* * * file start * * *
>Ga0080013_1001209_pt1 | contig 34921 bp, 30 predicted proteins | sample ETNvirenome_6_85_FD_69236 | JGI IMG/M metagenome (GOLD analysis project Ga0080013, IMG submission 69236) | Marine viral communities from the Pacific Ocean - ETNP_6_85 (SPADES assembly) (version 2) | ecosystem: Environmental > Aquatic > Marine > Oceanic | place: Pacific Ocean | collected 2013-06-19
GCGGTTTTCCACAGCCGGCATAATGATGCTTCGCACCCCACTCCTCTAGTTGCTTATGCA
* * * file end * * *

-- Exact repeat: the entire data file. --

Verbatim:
>Ga0080013_1001209_pt1 | contig 34921 bp, 30 predicted proteins | sample ETNvirenome_6_85_FD_69236 | JGI IMG/M metagenome (GOLD analysis project Ga0080013, IMG submission 69236) | Marine viral communities from the Pacific Ocean - ETNP_6_85 (SPADES assembly) (version 2) | ecosystem: Environmental > Aquatic > Marine > Oceanic | place: Pacific Ocean | collected 2013-06-19
GCGGTTTTCCACAGCCGGCATAATGATGCTTCGCACCCCACTCCTCTAGTTGCTTATGCA